'Fearless' Cassell says he's just having fun

June 13, 1994|By Bob Ryan | Bob Ryan,Boston Globe

NEW YORK -- Hakeem Olajuwon on Sam Cassell: "I do not look at him as a rookie. He's an experienced player. He's a smart player. He plays with a lot of confidence."

Otis Thorpe on Sam Cassell: "I keep hating to call him a rookie because he definitely doesn't play like one."

Rudy Tomjanovich on Sam Cassell: "I think he's courageous. I think he's fearless."

Sam Cassell on Sam Cassell: "I'm just having fun. I'm enjoying it while I'm in there."

Rookie ... first-year player ... non-veteran ... wild and crazy kid ... whatever you want to call him, he is one of those time-bomb players who can enliven ballgames. Every single time Rudy T throws him into a Rockets game, the mentor is rolling the dice. Sometimes it's snake-eyes, in which case there is always tomorrow. And sometimes Rudy hits the jackpot, as he did last night, when you can argue that Sam Cassell was the difference between defeat and victory for the Rockets.

For it was Cassell who took an inside-out feed from Olajuwon and hit a three-pointer that gave Houston a non-refundable 89-88 lead with 32.6 seconds remaining. It was Cassell who subsequently sank four free throws to preserve the 93-89 Rockets win. It was Cassell, in fact, to whom Rudy T entrusted his team for the final 11 minutes and 12 seconds of the victory that gave the Western Conference champs a 2-1 lead in the NBA Finals.

The Sam Cassells of the world are the guys who get the personnel directors fired. The owner takes a look at a kid taking over a championship series game and wonders to himself, "Hey, how come this guy was the 24th player taken in the draft? Why didn't we get him?"

What we have here is still more evidence that drafting is a highly inexact science.

Cassell, a Baltimorean out of Dunbar, had some good numbers during his two years at Florida State. He averaged 18.3 points the first year and 18.4 the second, and he dished out a total of 289 assists, a figure that is even more impressive when you consider that he spent many of those games playing in the same backcourt with Charlie Ward, whose game does not involve moving without the rock.

So that's 18 ppg for two years in the ACC, which also means that Cassell wasn't exactly underexposed. All the great scouting minds of the Western world had their looks at Cassell, and most rejected him in favor of stiffs who will be European-bound in a year of so.

Rudy T did his own drafting last year, by the way, but he is not the sort who would act smug. Hamtramck guys just aren't like that. "His interview clinched it for me," said Tomjanovich. "He showed some of the stuff he did tonight during the interview."

Now Rudy T is speaking a bit of code here. It's highly unlikely the Rockets hooked the kid into some sort of interactive thing whereby he could simulate making a humongously clutch three-pointer to win a playoff game. What Rudy means is that Cassell demonstrated the same sort of feisty spirit in the interview that was on display last night, most notably when he took a shot in the solar plexus from Derek Harper with 8:54 to go. The Rockets called a 20-second timeout in order to help Cassell regain his wind. Not even for a millisecond did the thought of leaving the contest creep into his mind.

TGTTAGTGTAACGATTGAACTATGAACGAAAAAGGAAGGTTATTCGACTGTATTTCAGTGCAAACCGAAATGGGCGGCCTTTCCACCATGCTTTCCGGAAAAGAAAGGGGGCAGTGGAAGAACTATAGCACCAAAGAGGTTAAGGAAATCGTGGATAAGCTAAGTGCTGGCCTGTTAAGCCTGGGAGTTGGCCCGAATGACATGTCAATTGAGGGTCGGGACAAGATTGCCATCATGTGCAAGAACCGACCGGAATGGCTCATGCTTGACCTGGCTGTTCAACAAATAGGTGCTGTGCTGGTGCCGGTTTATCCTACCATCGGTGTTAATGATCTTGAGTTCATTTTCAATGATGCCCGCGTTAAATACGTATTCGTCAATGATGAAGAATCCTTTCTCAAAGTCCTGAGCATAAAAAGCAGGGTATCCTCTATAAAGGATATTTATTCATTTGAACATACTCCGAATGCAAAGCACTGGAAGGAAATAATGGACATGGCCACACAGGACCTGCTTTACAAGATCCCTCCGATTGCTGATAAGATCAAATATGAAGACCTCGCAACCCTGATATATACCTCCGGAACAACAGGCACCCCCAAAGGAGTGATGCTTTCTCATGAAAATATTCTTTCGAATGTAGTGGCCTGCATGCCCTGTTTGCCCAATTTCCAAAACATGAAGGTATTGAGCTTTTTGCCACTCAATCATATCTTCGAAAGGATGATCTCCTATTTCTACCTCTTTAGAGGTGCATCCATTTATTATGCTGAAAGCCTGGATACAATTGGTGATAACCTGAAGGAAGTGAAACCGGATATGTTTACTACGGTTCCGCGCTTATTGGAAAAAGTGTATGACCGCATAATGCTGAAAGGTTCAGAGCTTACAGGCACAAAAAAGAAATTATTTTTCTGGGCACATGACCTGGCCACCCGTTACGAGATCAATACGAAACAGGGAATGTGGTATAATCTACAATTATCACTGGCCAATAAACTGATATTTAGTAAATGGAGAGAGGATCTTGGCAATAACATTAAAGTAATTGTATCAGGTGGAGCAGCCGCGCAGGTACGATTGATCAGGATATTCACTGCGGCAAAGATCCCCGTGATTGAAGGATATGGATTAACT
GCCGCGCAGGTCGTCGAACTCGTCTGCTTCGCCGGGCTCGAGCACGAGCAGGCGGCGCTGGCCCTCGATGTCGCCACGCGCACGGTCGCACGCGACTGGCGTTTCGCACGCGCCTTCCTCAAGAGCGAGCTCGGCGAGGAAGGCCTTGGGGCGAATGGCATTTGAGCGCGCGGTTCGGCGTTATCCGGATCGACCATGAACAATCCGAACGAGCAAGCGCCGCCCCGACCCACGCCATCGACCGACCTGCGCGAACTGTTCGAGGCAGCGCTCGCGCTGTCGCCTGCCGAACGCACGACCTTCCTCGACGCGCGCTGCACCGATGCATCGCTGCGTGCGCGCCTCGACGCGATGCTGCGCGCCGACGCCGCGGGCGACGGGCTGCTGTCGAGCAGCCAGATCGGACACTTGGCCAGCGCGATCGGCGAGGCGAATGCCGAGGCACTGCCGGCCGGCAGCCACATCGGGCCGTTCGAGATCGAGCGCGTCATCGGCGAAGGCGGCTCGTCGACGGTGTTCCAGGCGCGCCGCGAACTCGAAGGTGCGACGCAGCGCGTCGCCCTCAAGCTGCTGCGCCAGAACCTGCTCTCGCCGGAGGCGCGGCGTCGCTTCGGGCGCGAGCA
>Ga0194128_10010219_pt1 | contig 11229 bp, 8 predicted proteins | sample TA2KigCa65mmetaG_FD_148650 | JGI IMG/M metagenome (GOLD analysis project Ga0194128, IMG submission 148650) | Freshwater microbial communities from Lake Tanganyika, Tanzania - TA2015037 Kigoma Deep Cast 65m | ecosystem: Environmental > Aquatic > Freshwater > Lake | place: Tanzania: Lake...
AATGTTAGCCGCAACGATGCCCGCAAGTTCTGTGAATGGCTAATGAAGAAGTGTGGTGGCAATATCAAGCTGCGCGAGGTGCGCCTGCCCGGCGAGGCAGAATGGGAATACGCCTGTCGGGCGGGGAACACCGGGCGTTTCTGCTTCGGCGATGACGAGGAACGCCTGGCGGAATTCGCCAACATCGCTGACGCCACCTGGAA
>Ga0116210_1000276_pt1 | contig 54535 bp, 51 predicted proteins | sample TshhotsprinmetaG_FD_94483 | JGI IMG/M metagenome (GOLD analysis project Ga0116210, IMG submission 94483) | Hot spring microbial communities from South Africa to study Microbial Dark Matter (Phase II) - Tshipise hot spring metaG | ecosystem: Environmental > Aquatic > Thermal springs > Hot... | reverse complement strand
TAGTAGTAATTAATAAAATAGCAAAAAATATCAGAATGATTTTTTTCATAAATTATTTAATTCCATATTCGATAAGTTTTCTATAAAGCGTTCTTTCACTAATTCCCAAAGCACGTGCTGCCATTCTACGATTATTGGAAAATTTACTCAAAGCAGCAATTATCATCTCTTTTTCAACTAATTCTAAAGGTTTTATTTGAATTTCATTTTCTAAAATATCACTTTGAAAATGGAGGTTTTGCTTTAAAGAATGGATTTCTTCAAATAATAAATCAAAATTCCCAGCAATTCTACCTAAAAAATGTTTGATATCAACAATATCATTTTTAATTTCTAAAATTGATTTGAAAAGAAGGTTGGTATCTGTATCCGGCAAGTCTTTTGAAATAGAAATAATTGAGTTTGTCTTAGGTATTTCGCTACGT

"This is the Finals," he pointed out. "I can heal in the summer."

The world at large first got a glimpse of Cassell's explosiveness during the Phoenix series, when he submitted a 10-assist relief effort in Game 3 and then plunged a dazzling 22-point, seven-assist, two-steal dagger into the Suns' heart in Game 7. By that time Rudy had made a key decision: there was going to be no such thing as "Veterans' Privilege." If Sam gets on a roll, that's Kenny Smith's tough luck. The eight-year man will take a seat and lead the cheers for the kid.

"I look at coaching almost as survival practice," sighed Rudy T, who doesn't talk like a man who intends to make head coaching a long-term career. "I don't have a formula. I try to have a feel. If I think a game's under control, I'll stay with a guy."

Lucky for Sam, he doesn't play for K.C. Jones, who probably would have given him about 400 minutes all season long, simply because he's what you call your basic rookie.

Cassell blows hot and cold. Some nights he shoots you in; some nights he shoots you out. He wasn't exactly All-Universe in either Game 1 or Game 2 (2-for-8 in 23 minutes).

"I'm not saying he's never going to fail," said Houston assistant Carroll Dawson. "But the thing about Sam is that he will never be afraid to try."

"That's definitely true," agrees Vernon Maxwell, who knows a thing or two about being a macho man on the court. "He is a free stroker. He's never afraid. To Sam, any shot is a good shot. He's just like me."

All of which makes Cassell a very dangerous opponent. Some guys go their whole careers never even taking -- let alone making -- a shot like the icy three-pointer Sam Cassell made last night. And yet Olajuwon had complete confidence in the kid when he passed up a jump hook in favor of the dish-out.

"I was making my move, and I saw him wide open," explained The Dream. "I'd rather go for a three instead of a two. And as I told you, Sam is not really a rookie."

Right, Big Fella. We get the message.

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